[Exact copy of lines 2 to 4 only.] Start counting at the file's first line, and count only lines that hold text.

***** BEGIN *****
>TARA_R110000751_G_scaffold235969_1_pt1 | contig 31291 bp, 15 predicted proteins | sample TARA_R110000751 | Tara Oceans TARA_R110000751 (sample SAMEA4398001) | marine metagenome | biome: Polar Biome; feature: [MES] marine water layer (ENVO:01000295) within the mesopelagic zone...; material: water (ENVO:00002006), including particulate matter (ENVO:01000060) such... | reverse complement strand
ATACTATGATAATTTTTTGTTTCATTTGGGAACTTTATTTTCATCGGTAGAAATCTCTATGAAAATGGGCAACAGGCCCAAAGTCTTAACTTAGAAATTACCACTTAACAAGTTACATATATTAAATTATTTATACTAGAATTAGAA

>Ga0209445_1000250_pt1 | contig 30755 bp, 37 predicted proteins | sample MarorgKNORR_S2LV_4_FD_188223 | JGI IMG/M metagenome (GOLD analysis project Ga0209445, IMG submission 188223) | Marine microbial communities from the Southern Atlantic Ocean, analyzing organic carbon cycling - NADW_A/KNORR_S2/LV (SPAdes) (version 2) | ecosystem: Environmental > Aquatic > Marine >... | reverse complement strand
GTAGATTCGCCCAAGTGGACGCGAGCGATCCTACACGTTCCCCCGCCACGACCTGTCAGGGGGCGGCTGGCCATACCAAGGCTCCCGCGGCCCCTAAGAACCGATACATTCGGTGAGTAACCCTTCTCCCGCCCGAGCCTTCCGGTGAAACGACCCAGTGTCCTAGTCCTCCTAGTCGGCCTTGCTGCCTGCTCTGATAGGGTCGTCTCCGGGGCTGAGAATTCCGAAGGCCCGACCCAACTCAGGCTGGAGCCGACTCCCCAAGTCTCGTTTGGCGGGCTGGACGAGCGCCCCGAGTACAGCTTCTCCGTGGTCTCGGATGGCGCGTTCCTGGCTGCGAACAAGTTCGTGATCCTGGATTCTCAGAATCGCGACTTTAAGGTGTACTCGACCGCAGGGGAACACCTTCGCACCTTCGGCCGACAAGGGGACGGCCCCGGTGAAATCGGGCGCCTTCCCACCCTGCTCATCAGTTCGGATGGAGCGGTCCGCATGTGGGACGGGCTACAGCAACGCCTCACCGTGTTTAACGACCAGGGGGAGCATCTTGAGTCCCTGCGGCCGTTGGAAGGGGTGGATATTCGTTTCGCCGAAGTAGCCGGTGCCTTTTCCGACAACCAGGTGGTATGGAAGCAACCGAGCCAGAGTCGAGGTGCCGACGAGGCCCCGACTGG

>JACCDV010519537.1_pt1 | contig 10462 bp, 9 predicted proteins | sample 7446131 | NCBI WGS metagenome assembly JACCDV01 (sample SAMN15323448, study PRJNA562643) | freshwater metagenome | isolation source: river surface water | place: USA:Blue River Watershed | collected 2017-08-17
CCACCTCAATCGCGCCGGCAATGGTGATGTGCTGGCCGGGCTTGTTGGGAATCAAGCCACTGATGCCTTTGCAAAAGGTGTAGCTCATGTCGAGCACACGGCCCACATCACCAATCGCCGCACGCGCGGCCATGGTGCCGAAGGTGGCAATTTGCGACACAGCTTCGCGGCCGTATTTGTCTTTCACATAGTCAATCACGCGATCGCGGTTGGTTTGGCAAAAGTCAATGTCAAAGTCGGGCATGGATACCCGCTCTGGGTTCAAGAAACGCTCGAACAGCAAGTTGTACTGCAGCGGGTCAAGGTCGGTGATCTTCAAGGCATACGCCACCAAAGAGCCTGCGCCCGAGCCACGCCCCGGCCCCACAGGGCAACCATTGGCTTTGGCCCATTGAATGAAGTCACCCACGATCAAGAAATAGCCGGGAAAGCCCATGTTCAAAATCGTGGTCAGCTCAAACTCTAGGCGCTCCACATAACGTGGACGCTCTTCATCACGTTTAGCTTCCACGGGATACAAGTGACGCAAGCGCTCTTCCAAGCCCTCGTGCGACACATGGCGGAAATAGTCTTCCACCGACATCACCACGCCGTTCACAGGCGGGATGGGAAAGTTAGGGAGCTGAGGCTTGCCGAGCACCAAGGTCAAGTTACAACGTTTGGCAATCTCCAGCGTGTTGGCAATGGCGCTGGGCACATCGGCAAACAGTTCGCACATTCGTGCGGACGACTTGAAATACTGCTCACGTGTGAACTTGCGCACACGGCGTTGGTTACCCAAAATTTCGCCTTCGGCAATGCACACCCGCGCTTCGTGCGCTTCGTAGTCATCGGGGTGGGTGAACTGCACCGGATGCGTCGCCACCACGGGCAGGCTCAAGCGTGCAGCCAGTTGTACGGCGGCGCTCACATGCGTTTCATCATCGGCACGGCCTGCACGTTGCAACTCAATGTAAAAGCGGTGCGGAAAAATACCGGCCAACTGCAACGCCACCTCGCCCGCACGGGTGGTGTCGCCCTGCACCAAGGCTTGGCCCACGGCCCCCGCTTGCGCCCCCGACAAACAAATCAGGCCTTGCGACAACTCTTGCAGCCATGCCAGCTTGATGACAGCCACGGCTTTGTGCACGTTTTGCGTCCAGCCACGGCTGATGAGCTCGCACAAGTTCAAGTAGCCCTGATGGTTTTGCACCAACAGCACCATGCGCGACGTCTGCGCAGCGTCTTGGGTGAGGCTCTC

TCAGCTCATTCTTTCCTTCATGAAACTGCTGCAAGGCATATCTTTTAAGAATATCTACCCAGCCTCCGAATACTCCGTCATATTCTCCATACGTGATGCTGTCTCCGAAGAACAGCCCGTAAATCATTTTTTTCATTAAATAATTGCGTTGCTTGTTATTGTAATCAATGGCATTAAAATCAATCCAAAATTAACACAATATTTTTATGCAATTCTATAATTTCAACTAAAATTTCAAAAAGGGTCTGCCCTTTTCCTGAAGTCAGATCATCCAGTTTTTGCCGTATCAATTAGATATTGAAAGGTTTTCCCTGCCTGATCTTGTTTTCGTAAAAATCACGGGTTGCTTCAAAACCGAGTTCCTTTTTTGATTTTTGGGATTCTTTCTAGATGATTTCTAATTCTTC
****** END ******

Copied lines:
ATACTATGATAATTTTTTGTTTCATTTGGGAACTTTATTTTCATCGGTAGAAATCTCTATGAAAATGGGCAACAGGCCCAAAGTCTTAACTTAGAAATTACCACTTAACAAGTTACATATATTAAATTATTTATACTAGAATTAGAA

>Ga0209445_1000250_pt1 | contig 30755 bp, 37 predicted proteins | sample MarorgKNORR_S2LV_4_FD_188223 | JGI IMG/M metagenome (GOLD analysis project Ga0209445, IMG submission 188223) | Marine microbial communities from the Southern Atlantic Ocean, analyzing organic carbon cycling - NADW_A/KNORR_S2/LV (SPAdes) (version 2) | ecosystem: Environmental > Aquatic > Marine >... | reverse complement strand
GTAGATTCGCCCAAGTGGACGCGAGCGATCCTACACGTTCCCCCGCCACGACCTGTCAGGGGGCGGCTGGCCATACCAAGGCTCCCGCGGCCCCTAAGAACCGATACATTCGGTGAGTAACCCTTCTCCCGCCCGAGCCTTCCGGTGAAACGACCCAGTGTCCTAGTCCTCCTAGTCGGCCTTGCTGCCTGCTCTGATAGGGTCGTCTCCGGGGCTGAGAATTCCGAAGGCCCGACCCAACTCAGGCTGGAGCCGACTCCCCAAGTCTCGTTTGGCGGGCTGGACGAGCGCCCCGAGTACAGCTTCTCCGTGGTCTCGGATGGCGCGTTCCTGGCTGCGAACAAGTTCGTGATCCTGGATTCTCAGAATCGCGACTTTAAGGTGTACTCGACCGCAGGGGAACACCTTCGCACCTTCGGCCGACAAGGGGACGGCCCCGGTGAAATCGGGCGCCTTCCCACCCTGCTCATCAGTTCGGATGGAGCGGTCCGCATGTGGGACGGGCTACAGCAACGCCTCACCGTGTTTAACGACCAGGGGGAGCATCTTGAGTCCCTGCGGCCGTTGGAAGGGGTGGATATTCGTTTCGCCGAAGTAGCCGGTGCCTTTTCCGACAACCAGGTGGTATGGAAGCAACCGAGCCAGAGTCGAGGTGCCGACGAGGCCCCGACTGG